Virtual reality bites--which is why Sid 6.7, a computer-generated killer in a virtual reality police-training simulator, crosses over into real reality in the sci-fi action film “Virtuosity.” And despite his cherubic exterior, Sid’s vicious--an amalgam of 183 human monsters, including Adolf Hitler, Charles Manson and, to set the plot in motion, a terrorist who’d killed the wife and child of ex-cop Parker Barnes (Denzel Washington).
Yet for acclaimed Australian actor Russell Crowe, who plays the killer ap, Sid may as well be Santa Claus. As evil incarnate--yet stylish and witty--Sid is the kind of unforgettable villain who leaps at an audience and, pardon the expression, slays ‘em. Think Alan Rickman in the original “Die Hard” or Charles Dance in “Last Action Hero.”
Or rather, if Crowe has anything to say about it, don’t. “What a load of [manure],” bristles Crowe at the suggestion. “What a load of bollocks.”
But aren’t Rickman and Dance terrific actors who played memorable villains? “That’s your opinion,” Crowe says, putting the matter to rest. He lights up a cigarette--not asking if anyone else in the room minds--then smiles like Sid 6.7 before a kill.
Well, OK, so maybe Sid has more grace and tact. He also dresses better than the 31-year-old Crowe, who’s looking studiedly scruffy today in a denim shirt, blue jeans, outback boots and several days’ worth of downy beard. Still, no one can deny Crowe’s got talent as big as his ego: His Sid is the latest in a series of dazzling performances, from his breakthrough role as the comprehensible evil skinhead Hando in “Romper Stomper” (1992), to the devoted gay son in “The Sum of Us” (1994), to the gunsligner-turned-man-of-God in “The Quick and the Dead” (1995)--a role he won at the behest of star Sharon Stone, who insisted no one else would do. Along the way, he’s picked up two Australian Film Institute awards--the Aussie Oscar.
Yet while Sid may well lead the actor to American leading-mandom, “it’s just another role,” Crowe says. “It’s just the latest thing I’m talking to people about. I’m purely a working actor.” Yeah, yeah--but doesn’t he hear Hollywood calling after years of bottom-budget Australian art films? “I’ve got offers on the table,” he says, “for more money than I got for this one, for half the [expletive] time. But doing only studio movies is not my aim, and if I ever start thinkin’ like that, then I’ll go start doing something else for a living.”
Crowe is following up his two big studio pictures with a pair of more modestly budgeted films: “No Way Back,” with Michael Lerner and Helen Shaver, which Crowe cites as a $1.3-million micro-budget independent, and the U.S./U.K. co-production “Rough Magic,” with Bridget Fonda. As for his doing anything else for a living, it’s unlikely--he’s in the family business.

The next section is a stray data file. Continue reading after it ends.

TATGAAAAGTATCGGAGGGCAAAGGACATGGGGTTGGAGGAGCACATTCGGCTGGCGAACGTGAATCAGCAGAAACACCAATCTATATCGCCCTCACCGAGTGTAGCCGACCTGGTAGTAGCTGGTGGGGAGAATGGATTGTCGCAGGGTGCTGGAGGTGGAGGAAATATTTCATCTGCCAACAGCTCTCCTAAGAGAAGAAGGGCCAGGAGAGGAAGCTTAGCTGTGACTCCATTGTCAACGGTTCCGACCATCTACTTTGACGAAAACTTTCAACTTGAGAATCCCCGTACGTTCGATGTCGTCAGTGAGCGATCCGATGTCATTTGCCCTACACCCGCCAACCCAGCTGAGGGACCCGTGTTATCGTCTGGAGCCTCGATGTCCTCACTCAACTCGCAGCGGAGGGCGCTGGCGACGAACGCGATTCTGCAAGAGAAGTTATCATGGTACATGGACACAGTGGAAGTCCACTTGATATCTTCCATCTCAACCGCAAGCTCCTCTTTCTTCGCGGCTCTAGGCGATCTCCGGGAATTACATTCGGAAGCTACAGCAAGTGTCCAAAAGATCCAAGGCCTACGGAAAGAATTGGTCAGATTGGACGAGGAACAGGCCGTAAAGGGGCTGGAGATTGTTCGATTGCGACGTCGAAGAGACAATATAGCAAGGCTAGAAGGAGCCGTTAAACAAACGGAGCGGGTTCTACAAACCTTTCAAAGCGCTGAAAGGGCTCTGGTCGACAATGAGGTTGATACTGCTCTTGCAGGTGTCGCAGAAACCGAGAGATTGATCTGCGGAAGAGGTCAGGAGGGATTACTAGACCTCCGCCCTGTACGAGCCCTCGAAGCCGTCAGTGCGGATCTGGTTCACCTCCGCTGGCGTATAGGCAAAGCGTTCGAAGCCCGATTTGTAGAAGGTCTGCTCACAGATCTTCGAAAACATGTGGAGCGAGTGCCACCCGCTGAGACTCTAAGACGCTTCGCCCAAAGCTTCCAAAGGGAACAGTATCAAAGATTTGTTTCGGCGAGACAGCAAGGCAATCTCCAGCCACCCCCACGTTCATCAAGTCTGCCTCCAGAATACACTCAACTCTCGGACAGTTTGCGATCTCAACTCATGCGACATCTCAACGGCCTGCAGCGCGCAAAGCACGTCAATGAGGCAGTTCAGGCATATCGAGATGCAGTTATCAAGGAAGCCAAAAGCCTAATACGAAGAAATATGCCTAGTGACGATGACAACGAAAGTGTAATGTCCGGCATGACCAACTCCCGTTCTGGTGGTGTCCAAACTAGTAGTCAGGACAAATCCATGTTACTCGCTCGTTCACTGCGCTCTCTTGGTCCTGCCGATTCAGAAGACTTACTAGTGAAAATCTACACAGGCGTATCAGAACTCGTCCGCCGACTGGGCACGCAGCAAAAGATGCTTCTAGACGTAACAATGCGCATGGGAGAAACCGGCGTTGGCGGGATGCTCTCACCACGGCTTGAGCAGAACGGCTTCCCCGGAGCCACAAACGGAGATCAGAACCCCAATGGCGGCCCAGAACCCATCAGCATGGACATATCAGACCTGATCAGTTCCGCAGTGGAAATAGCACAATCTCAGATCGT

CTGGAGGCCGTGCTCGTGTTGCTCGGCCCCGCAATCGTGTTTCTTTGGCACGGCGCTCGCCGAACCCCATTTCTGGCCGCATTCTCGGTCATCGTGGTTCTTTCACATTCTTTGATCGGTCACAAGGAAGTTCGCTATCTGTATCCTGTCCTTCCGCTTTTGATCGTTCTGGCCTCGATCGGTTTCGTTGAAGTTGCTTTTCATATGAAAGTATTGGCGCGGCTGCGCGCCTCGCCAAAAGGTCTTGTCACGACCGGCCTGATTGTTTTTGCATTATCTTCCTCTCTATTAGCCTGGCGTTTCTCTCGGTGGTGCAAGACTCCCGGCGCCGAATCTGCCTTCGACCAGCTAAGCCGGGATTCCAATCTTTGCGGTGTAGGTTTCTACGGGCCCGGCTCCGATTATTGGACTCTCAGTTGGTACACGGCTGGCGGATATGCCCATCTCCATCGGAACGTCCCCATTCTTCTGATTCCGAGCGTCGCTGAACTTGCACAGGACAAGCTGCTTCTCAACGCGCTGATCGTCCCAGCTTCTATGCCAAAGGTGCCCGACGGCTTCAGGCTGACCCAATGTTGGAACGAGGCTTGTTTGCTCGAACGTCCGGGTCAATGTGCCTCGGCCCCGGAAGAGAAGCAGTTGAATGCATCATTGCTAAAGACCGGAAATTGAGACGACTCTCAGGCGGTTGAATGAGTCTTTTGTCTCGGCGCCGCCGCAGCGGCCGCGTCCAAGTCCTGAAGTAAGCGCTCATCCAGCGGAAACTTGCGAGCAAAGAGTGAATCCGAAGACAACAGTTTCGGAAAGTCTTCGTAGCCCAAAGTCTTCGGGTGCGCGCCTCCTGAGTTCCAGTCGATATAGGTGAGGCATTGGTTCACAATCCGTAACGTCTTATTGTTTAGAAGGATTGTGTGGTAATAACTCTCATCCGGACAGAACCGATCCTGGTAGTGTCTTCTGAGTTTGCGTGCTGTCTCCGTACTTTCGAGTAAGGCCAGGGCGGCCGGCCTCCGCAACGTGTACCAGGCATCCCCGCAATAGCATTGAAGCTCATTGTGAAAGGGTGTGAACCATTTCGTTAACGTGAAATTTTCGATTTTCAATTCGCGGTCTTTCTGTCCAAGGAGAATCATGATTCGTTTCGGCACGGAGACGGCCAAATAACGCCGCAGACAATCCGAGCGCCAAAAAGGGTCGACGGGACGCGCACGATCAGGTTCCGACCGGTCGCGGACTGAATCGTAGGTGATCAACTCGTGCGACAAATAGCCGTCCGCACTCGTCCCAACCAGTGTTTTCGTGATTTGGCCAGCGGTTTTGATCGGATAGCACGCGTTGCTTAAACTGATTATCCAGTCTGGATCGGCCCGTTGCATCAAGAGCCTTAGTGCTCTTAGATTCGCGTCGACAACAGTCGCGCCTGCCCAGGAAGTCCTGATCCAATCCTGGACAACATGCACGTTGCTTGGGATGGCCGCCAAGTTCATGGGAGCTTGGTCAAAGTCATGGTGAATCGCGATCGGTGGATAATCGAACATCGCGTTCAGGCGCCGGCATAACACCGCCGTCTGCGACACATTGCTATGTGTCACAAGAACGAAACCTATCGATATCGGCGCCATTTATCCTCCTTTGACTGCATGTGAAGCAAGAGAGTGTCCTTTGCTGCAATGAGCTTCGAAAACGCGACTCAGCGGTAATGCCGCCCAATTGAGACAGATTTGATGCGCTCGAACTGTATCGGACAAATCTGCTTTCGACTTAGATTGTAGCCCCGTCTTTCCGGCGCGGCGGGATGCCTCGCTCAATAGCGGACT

A New Zealand native, born in the capital of Wellington, Crowe grew up around film. His maternal grandfather, Stan Wyemss, was a cinematographer who, Crowe says, produced the first film by director Geoff Murphy, late of “Under Siege 2: Dark Territory.” Crowe’s parents were set caterers who emigrated to Australia when Crowe was a child; there they worked on the TV series “Spyforce,” where the producer was his mother’s godfather. Crowe, at 5 or 6, got hired for a line of dialogue in one episode, opposite series star Jack Thompson--who years later played his father in “The Sum of Us.”
“My family’s been in the business for three generations,” Crowe says. “I’m just the first one stupid enough to stand in front of the cameras!”
The family moved back to New Zealand when Crowe was about 14. He returned to Australia at 21, intending to apply to the National Institute of Dramatic Art.
“I was working in a theater show, and talked to a guy who was then the head of technical support at NIDA,” Crowe says. “Actually, I was a family friend who was living in the house that he grew up in. I asked him what he thought about me spending three years at NIDA. He told me it’d be a waste of time. He said, ‘You already do the things you go there to learn, and you’ve been doing it for most of your life, so there’s nothing to teach you but bad habits.’ ” In any event, says Crowe, “I wasn’t one of those ooh-la-la-honey-lovey-darling performance sort of kid.”
In 1990, he won his first film role in “The Crossing,” a small-town love triangle directed by George Ogilvie (co-director of “Mad Max Beyond Thunderdome”). Before production started, however, a film-student protege of Ogilvie’s, Steve Wallace, “rang me up and wanted to have a look at this guy George was gonna use as his lead.” Wallace was casting the film “Blood Oath,” a.k.a. “Prisoners of the Sun” (1990), which, Crowe says, “had nothing to offer in terms of great characters or anything, but it was 10 weeks of on-set experience.”
Crowe went on to become a top Down Under star. He continues to live in Sydney, and his pet project, the in-development film “Pacific Meltdown,” concerns French atomic testing in New Zealand’s claimed nuclear-free zone.
“I want to do movies that have a strong sense of purpose, and work with people who have a vision,” Crowe says. “Whether that’s in a supporting or a lead capacity is neither here nor there. And if you get locked into a major-studio-only kind of career, though it may seem huge on one level, your options begin to get limited.”
For Russell Crowe, it seems, “Virtuosity” is its own reward.